from the strength-in-numbers dept
We’ve long covered the trend of communities building their own broadband networks. It’s a movement directly created by decades of anger at telecom market failure, poor service, and monopolization. But since 2015, Vermont officials have taken things to an entirely different level.
In 2015, the state legislature greenlit the creation of Communications Utilities Districts (CUDs). CUDs are effectively just coalitions of towns or cities with an eye specifically on building out affordable fiber broadband networks at scale. In 2021 the Vermont legislature passed Act 71, which ensured CUDs would play a key role in expanding affordable fiber access.
The decision was perfectly timed. In the seven years since the state first took action, more than a dozen CUDs have been established or are currently under development. And those CUDs are perfectly positioned to benefit from the $200 to $300 million Vermont is expected to receive in broadband funding from the American Rescue Plan Act (ARPA) and Infrastructure Investment and Jobs Act (IIJA).
Many of these CUDs are exploring the option of open access fiber networks, which allow multiple ISPs to come in and compete in layers on the same underlying network. We recently examined this as a major pathway toward shoring up mediocre U.S. broadband access in our recent Copia report: Just A Click Away: How To Improve Broadband Competition.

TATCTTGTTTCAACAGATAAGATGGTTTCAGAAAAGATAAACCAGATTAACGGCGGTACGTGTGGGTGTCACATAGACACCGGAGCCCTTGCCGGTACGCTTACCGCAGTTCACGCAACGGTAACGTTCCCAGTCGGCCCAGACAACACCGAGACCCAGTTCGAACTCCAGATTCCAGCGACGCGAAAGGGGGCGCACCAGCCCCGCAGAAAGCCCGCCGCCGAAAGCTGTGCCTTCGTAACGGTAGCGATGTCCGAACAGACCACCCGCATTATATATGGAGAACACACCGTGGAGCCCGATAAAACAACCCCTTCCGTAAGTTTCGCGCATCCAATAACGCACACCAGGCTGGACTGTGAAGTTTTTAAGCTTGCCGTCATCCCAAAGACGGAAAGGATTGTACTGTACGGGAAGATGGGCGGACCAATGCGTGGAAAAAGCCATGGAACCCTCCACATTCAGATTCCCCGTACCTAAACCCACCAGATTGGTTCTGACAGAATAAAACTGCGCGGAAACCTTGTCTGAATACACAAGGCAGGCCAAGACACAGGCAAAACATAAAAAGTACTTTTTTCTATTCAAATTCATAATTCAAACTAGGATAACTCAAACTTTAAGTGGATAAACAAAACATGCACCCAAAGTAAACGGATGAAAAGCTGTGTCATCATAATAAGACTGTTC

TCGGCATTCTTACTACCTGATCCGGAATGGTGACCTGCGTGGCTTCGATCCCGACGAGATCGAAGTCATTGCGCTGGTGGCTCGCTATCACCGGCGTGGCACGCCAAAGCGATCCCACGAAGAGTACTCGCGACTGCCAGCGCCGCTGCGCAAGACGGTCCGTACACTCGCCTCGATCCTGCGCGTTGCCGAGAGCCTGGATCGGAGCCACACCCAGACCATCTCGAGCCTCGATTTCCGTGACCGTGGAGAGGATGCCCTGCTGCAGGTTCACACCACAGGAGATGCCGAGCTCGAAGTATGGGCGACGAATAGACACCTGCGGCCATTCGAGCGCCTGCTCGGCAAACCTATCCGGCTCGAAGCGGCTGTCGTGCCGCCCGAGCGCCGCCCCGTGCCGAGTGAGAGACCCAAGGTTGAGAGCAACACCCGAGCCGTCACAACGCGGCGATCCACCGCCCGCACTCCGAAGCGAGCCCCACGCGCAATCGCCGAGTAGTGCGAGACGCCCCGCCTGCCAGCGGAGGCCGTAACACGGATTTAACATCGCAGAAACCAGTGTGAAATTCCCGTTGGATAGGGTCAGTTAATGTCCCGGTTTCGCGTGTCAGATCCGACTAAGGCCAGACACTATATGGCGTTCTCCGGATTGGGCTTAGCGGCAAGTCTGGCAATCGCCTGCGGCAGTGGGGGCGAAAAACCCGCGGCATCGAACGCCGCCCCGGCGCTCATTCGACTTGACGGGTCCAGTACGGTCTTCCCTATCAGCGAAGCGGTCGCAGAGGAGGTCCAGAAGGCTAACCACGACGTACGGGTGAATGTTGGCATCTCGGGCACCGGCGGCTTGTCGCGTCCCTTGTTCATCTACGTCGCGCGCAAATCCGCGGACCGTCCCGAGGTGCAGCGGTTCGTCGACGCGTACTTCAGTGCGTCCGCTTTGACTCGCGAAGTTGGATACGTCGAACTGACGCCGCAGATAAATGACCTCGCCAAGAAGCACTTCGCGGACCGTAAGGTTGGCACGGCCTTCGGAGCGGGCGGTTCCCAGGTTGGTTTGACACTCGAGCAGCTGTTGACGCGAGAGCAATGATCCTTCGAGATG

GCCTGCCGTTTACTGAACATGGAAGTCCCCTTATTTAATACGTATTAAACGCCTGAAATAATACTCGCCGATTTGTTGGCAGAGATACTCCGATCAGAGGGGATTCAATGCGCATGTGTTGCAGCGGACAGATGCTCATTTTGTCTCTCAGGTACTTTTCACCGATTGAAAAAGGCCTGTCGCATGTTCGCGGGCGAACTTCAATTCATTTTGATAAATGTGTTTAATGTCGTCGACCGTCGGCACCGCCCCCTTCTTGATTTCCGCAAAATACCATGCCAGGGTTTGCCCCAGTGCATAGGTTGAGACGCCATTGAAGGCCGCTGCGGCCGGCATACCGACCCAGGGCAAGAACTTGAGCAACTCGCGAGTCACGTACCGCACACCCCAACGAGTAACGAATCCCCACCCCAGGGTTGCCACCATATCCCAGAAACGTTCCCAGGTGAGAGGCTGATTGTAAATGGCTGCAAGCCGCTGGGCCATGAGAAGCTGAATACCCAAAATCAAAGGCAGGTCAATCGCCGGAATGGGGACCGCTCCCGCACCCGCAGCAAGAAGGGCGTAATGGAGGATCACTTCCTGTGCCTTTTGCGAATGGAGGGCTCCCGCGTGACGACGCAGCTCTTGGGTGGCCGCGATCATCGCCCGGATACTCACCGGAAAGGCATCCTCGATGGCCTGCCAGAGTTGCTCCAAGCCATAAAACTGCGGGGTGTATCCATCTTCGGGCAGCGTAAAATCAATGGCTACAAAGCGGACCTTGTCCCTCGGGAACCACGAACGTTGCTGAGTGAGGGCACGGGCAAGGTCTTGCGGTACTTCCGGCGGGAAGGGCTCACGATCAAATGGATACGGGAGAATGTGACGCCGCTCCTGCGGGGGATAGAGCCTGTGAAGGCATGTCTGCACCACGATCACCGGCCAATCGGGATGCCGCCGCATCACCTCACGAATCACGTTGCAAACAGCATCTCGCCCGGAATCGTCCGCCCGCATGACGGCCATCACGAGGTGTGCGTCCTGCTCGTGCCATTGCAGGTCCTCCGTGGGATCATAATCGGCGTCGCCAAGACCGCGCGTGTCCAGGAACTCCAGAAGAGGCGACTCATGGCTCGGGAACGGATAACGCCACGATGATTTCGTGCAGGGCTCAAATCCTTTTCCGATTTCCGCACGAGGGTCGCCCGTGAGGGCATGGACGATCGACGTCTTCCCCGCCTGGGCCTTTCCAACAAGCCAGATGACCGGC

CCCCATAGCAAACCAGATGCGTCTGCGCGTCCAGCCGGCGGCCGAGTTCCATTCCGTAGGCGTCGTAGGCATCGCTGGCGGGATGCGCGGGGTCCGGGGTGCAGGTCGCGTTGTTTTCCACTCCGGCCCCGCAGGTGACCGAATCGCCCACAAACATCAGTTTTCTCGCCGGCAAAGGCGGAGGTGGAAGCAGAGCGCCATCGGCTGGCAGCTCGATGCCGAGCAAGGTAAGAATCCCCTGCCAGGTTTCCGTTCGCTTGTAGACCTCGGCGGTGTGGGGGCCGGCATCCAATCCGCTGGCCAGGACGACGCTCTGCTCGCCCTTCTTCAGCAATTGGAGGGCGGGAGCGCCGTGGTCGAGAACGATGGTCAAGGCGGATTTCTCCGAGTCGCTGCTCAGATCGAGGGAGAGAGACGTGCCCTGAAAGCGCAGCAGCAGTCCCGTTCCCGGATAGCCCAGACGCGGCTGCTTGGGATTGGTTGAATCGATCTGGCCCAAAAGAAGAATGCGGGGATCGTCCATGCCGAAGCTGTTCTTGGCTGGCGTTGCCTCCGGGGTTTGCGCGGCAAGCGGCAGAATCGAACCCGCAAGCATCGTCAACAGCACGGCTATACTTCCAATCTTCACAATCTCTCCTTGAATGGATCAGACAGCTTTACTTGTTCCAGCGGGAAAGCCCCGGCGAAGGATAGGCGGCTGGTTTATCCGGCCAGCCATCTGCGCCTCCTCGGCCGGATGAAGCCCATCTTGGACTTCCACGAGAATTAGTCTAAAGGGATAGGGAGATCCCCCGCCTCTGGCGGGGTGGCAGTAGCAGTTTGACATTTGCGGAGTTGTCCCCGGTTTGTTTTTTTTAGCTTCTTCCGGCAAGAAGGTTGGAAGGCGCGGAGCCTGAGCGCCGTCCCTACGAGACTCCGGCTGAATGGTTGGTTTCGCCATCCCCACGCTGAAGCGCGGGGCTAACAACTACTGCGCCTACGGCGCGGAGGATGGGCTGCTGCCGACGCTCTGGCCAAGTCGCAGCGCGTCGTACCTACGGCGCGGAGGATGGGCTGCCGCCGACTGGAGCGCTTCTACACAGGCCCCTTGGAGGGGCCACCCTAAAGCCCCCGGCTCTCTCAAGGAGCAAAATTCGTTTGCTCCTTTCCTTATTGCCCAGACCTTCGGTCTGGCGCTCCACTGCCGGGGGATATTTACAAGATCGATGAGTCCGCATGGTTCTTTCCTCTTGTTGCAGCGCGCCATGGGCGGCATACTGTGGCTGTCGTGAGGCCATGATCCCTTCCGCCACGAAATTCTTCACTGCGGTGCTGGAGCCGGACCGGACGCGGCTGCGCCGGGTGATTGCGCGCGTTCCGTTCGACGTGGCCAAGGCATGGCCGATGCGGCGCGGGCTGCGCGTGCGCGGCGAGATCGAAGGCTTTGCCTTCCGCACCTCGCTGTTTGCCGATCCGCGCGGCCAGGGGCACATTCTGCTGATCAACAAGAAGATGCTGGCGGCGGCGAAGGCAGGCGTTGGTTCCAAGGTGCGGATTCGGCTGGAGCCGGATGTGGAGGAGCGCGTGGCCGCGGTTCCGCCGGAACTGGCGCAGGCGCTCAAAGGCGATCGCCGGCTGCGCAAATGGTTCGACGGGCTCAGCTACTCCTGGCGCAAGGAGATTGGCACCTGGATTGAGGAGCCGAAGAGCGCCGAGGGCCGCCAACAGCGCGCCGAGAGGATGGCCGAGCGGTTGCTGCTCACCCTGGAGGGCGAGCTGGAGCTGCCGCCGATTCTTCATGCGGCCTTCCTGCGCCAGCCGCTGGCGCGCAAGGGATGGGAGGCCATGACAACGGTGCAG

I recently talked to Vermont Community Broadband Board (VCBB) Executive Director Christine Hallquist, who took her experience from rural cooperative electrification efforts and applied those lessons to rural broadband:
“We have over 400 volunteers working on boards throughout the state, putting a lot of their own sweat, equity, and brains into doing this,” she said. “I’m talking about on boards, representatives on the CUDs and helping the CUDs be successful. There’s a lot of passion here to get this done.”
There’s a not insubstantial chance that Vermont delivers affordable fiber optics to every resident in the state over the next decade thanks to the CUD model they’ve developed. And yet most federal telecom policy conversations still treat community broadband as a strange afterthought.
Traditionally, incumbent monopolies despise community broadband, and have done everything in their power to vilify such efforts using a rotating crop of manufactured claims about how they’re socialistic boondoggles. They’ve been a bit less active in Vermont, where rural areas average eight fiber optic passings per mile, making the ROI on traditional private investment not particularly attractive.
Even then, we’ve noted repeatedly how broadband incumbents like Comcast are using every trick in the book to drive this historic round of broadband subsidies (more than $50 billion across the infrastructure bill and COVID relief) away from potential competitors (municipalities, cooperatives, city-owned utilities, private/public partnerships) and into their own pockets. Despite incumbents’ multi-decade history of wasting government subsidies and abusing government programs.
They most certainly don’t want the CUD model becoming established in other states, so I imagine there’re more than a few creative and covert efforts being cooked up by lobbying departments and hired K Street policy firms to try and ensure that doesn’t happen. But for now, the CUD movement is proving to be a very productive, organic, grass roots response to sustained market failure.
Again, entrenched monopolies like AT&T or Comcast could nip the community broadband movement in the bud by providing better, cheaper, faster service. But it’s much easier (and far cheaper) to lobby corrupt state and federal policymakers with an eye on maintaining the very profitable, but very broken, status quo.